Created in mid-2020, the new code has new rules for spouses and grandchildren of Portuguese citizens.
According to information from Portugal’s Foreigners and Borders Service (SEF), Brazilians take the first place in the ranking of those who most obtained authorizations granted by the Portuguese government to live in the country. In information divulged by Agência Brasil, 41.99 thousand of the 117.5 new residence titles issued by Portugal in 2020 were destined for those born in Brazil. A large part of this number is due to the Portuguese New Citizenship Law, created last July.
The new legislation made easier the life of those who seek recognition of Portuguese nationalitynationality as spouses and grandchildren – as well as Portuguese born children of immigrants. With the change in the law, norms were de-bureaucratized and simplified, besides offering greater legal security in citizenship processes. According to the SEF, the previous bureaucracy for documentation was one of the main causes of denial of requests, both for ties due to loving relationships as well as for blood ties to grandparents.
In the case of grandchildren of people born in Portugal, the Portuguese New Citizenship Law guarantees a more just process, requiring only knowledge of the Portuguese language and a clean record of criminal antecedents – for convictions above three years, besides suspicion of links to terrorism. Previously, besides the aforementioned conditions, candidates for citizenship had to prove that their grandparents maintained links to their native country. Among the requirements were frequent contacts with Portuguese residents or institutions, besides having a legal residence in the country and owning real estate for at least 3 years among other factors.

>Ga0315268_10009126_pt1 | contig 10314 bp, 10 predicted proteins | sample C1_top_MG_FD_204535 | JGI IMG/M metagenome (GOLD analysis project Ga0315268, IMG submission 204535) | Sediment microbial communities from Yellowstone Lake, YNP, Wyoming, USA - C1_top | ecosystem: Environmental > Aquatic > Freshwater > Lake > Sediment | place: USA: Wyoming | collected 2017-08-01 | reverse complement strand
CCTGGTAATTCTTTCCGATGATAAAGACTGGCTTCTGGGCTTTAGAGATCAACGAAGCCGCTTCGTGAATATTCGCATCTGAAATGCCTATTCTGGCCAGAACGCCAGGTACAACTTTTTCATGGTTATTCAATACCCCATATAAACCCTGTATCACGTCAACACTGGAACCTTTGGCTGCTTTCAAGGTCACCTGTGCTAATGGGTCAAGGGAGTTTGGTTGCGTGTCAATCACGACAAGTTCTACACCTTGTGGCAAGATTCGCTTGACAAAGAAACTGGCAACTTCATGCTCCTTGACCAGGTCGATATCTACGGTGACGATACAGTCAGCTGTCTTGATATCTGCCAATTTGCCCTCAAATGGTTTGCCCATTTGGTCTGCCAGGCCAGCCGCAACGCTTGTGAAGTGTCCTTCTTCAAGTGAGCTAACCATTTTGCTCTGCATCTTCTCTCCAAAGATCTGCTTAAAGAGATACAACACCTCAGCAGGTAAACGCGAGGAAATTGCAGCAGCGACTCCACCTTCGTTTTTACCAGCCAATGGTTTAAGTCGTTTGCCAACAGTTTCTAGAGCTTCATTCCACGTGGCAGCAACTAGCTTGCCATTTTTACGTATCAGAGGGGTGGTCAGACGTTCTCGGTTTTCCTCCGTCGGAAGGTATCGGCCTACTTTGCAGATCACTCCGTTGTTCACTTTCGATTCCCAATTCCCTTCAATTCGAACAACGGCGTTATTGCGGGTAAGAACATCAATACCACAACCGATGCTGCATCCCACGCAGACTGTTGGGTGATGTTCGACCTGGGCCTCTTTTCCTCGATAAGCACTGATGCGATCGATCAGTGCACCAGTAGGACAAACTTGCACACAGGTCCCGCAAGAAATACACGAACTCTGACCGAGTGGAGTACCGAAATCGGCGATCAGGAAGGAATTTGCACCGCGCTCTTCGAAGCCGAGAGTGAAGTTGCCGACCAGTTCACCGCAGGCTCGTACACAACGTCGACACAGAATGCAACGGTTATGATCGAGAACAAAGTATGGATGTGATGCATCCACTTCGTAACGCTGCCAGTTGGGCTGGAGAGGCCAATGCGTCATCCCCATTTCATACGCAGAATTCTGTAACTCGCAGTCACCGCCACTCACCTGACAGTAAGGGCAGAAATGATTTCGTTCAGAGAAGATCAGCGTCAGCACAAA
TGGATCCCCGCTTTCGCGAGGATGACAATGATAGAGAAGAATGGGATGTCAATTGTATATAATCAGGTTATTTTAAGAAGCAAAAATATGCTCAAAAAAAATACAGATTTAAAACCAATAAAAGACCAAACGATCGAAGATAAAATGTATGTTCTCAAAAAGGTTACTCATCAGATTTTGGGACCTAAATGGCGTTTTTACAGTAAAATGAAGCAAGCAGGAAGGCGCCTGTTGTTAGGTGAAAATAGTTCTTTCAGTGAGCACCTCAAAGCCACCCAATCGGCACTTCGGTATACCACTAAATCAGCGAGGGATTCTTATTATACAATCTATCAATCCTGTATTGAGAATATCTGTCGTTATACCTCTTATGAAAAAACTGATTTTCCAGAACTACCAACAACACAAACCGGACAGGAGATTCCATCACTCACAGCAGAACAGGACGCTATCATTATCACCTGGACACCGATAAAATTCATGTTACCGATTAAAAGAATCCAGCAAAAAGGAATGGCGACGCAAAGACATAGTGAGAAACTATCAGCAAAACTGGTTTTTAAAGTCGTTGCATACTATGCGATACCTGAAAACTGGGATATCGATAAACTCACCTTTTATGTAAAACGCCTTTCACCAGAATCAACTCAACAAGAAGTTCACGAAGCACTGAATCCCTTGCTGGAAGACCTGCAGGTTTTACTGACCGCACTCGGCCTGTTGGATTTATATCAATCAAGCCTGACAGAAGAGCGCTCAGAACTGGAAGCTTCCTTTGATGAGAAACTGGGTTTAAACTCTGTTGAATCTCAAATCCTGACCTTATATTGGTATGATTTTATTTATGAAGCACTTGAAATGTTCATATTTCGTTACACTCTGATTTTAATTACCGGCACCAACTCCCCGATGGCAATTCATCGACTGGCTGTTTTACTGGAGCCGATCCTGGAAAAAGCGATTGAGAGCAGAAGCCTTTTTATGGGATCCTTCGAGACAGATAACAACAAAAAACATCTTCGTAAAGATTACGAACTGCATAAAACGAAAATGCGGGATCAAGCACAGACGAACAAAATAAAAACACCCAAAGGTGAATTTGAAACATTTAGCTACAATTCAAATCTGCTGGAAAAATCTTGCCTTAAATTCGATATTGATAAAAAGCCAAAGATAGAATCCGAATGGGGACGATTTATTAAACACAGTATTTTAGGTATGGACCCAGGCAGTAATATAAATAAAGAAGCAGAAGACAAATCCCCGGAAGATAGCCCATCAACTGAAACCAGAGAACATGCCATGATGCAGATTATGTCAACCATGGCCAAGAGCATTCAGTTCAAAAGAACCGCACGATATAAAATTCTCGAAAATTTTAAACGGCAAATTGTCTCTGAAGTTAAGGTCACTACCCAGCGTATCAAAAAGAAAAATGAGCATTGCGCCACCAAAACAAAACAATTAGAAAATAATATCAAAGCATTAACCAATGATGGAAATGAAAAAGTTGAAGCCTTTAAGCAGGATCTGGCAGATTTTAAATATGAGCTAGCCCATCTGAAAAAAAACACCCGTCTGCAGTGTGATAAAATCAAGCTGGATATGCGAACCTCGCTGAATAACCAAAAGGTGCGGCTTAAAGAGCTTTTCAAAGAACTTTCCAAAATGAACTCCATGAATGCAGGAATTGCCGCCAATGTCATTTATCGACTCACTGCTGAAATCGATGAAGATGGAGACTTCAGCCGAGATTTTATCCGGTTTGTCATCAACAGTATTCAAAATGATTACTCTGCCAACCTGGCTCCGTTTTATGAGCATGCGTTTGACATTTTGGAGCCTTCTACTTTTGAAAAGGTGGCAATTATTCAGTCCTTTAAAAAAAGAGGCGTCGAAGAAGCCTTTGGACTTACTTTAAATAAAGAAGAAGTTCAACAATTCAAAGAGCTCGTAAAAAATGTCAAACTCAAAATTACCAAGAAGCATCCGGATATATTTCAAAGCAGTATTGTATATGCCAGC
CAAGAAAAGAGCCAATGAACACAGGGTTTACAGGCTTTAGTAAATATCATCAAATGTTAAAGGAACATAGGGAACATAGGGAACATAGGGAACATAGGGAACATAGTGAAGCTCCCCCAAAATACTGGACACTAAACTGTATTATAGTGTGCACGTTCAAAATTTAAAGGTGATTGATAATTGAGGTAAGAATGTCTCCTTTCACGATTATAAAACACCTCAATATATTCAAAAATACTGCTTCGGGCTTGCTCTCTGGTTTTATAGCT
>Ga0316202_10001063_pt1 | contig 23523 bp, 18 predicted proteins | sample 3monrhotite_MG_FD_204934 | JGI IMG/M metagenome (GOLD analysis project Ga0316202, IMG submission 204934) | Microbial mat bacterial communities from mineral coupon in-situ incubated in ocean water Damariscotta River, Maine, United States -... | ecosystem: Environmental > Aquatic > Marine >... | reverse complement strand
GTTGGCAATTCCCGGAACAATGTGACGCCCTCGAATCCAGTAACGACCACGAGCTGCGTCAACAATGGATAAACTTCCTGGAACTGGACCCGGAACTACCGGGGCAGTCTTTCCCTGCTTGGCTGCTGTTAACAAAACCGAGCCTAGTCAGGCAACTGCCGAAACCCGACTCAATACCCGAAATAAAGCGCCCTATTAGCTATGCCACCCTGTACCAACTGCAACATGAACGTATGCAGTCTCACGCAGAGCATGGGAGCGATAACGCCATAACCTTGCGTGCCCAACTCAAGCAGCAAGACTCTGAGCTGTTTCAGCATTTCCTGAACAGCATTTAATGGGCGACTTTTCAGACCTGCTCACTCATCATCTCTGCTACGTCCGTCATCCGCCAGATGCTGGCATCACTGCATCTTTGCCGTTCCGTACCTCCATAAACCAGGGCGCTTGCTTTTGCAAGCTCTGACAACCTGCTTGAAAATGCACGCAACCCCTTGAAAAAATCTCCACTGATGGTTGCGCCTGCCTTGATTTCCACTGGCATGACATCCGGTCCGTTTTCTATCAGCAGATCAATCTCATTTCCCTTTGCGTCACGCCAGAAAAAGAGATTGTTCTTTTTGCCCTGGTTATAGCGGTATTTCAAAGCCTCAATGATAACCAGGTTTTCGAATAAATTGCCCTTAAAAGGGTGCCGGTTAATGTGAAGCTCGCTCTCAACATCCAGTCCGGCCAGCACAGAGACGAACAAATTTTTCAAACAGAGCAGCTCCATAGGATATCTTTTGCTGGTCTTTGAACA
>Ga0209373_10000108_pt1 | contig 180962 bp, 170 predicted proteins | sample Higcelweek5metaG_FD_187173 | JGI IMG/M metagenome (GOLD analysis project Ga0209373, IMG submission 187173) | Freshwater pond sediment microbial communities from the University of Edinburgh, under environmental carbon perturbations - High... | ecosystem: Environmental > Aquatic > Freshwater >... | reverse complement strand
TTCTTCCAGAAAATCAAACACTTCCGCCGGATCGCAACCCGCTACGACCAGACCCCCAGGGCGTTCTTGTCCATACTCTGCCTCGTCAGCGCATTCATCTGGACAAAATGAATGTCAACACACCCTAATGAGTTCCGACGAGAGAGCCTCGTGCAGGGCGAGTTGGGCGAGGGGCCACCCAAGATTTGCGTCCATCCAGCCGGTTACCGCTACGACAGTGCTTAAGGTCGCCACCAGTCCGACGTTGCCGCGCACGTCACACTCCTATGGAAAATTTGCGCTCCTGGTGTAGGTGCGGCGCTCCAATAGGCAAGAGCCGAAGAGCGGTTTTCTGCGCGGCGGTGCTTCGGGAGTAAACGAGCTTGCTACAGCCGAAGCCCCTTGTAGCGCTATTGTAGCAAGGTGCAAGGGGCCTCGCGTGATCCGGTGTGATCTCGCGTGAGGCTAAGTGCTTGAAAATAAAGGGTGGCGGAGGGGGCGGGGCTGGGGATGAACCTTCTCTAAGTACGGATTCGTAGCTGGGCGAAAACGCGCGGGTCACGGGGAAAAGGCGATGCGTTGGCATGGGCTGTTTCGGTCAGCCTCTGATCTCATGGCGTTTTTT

For the children of immigrants, the new legislation guarantees native citizenship for those born on Portuguese territory. To this end, it is necessary that at least one of the parents still lives legally in Portugal – or still lives in the country for a minimum of one year. Previously, the requirement for children of immigrants was that one of the parents would maintain legal residence in the country for at least two years. Furthermore, one of the parents had to have been a legal or illegal resident for a period of over five years.
Finally, the Portuguese New Law of Citizenship has simplified the requests of spouses or partners of people born in Portugal. In the case of a verified relationship of over six years, the legislation excludes the need for effective links to the country. For more recent relationships, besides the requirement of at least three years of a stable relationship, there is a need for the previous recognition of the relationship in Portugal – either by an endorsement of the marriage or a judicial acknowledgement of the stable union.